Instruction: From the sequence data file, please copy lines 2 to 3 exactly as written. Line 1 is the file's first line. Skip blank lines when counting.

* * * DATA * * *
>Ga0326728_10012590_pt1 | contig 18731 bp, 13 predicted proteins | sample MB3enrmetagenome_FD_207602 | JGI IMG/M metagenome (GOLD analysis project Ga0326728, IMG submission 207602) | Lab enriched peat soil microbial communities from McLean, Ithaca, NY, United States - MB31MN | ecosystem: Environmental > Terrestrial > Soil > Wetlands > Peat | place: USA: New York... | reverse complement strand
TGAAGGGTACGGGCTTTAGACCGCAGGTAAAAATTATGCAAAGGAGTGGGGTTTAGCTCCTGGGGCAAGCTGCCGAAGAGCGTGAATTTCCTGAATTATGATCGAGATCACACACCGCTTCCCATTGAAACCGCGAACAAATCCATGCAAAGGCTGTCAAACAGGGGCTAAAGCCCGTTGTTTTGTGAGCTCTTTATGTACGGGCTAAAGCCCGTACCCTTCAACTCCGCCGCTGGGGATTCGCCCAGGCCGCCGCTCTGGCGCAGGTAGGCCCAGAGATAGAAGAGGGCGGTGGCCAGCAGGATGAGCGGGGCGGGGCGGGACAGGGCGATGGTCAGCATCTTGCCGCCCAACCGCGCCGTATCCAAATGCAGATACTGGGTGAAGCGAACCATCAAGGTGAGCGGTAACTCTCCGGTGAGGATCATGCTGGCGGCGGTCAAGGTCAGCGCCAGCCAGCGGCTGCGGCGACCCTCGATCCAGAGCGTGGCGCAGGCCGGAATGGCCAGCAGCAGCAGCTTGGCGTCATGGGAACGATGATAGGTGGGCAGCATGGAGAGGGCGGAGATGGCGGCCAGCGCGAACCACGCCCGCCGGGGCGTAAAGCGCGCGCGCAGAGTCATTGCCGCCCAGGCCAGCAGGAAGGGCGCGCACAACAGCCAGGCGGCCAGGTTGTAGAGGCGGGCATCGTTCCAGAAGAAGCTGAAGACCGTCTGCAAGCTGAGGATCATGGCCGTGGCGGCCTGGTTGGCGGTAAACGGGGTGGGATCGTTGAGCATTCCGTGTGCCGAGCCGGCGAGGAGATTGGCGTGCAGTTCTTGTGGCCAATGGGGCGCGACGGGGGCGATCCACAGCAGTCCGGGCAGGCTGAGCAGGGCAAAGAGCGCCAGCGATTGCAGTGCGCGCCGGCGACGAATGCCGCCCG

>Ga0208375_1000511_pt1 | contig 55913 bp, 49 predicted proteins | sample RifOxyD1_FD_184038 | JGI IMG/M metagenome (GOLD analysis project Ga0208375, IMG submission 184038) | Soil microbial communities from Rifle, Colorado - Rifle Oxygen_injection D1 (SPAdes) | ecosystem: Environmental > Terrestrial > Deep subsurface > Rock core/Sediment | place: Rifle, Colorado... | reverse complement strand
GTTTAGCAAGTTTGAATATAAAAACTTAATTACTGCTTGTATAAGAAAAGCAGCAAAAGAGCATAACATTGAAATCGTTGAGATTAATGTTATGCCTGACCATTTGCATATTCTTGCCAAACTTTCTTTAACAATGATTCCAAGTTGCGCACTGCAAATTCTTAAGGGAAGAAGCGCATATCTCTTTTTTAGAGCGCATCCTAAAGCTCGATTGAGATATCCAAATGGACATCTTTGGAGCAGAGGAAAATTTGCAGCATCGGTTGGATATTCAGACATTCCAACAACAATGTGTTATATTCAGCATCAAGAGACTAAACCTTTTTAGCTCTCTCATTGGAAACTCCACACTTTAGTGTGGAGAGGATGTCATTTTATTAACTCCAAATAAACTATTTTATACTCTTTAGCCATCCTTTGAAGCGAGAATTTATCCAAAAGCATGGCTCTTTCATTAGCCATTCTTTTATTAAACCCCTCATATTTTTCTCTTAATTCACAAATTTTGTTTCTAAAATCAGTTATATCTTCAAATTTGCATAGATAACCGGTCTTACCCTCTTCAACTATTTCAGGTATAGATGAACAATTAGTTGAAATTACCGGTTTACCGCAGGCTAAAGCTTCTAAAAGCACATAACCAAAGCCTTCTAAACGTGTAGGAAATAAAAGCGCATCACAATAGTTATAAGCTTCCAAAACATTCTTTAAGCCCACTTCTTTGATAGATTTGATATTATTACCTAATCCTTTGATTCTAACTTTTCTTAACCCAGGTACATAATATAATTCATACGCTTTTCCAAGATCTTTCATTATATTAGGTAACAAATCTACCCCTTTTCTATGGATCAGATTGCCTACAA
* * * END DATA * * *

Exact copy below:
TGAAGGGTACGGGCTTTAGACCGCAGGTAAAAATTATGCAAAGGAGTGGGGTTTAGCTCCTGGGGCAAGCTGCCGAAGAGCGTGAATTTCCTGAATTATGATCGAGATCACACACCGCTTCCCATTGAAACCGCGAACAAATCCATGCAAAGGCTGTCAAACAGGGGCTAAAGCCCGTTGTTTTGTGAGCTCTTTATGTACGGGCTAAAGCCCGTACCCTTCAACTCCGCCGCTGGGGATTCGCCCAGGCCGCCGCTCTGGCGCAGGTAGGCCCAGAGATAGAAGAGGGCGGTGGCCAGCAGGATGAGCGGGGCGGGGCGGGACAGGGCGATGGTCAGCATCTTGCCGCCCAACCGCGCCGTATCCAAATGCAGATACTGGGTGAAGCGAACCATCAAGGTGAGCGGTAACTCTCCGGTGAGGATCATGCTGGCGGCGGTCAAGGTCAGCGCCAGCCAGCGGCTGCGGCGACCCTCGATCCAGAGCGTGGCGCAGGCCGGAATGGCCAGCAGCAGCAGCTTGGCGTCATGGGAACGATGATAGGTGGGCAGCATGGAGAGGGCGGAGATGGCGGCCAGCGCGAACCACGCCCGCCGGGGCGTAAAGCGCGCGCGCAGAGTCATTGCCGCCCAGGCCAGCAGGAAGGGCGCGCACAACAGCCAGGCGGCCAGGTTGTAGAGGCGGGCATCGTTCCAGAAGAAGCTGAAGACCGTCTGCAAGCTGAGGATCATGGCCGTGGCGGCCTGGTTGGCGGTAAACGGGGTGGGATCGTTGAGCATTCCGTGTGCCGAGCCGGCGAGGAGATTGGCGTGCAGTTCTTGTGGCCAATGGGGCGCGACGGGGGCGATCCACAGCAGTCCGGGCAGGCTGAGCAGGGCAAAGAGCGCCAGCGATTGCAGTGCGCGCCGGCGACGAATGCCGCCCG

>Ga0208375_1000511_pt1 | contig 55913 bp, 49 predicted proteins | sample RifOxyD1_FD_184038 | JGI IMG/M metagenome (GOLD analysis project Ga0208375, IMG submission 184038) | Soil microbial communities from Rifle, Colorado - Rifle Oxygen_injection D1 (SPAdes) | ecosystem: Environmental > Terrestrial > Deep subsurface > Rock core/Sediment | place: Rifle, Colorado... | reverse complement strand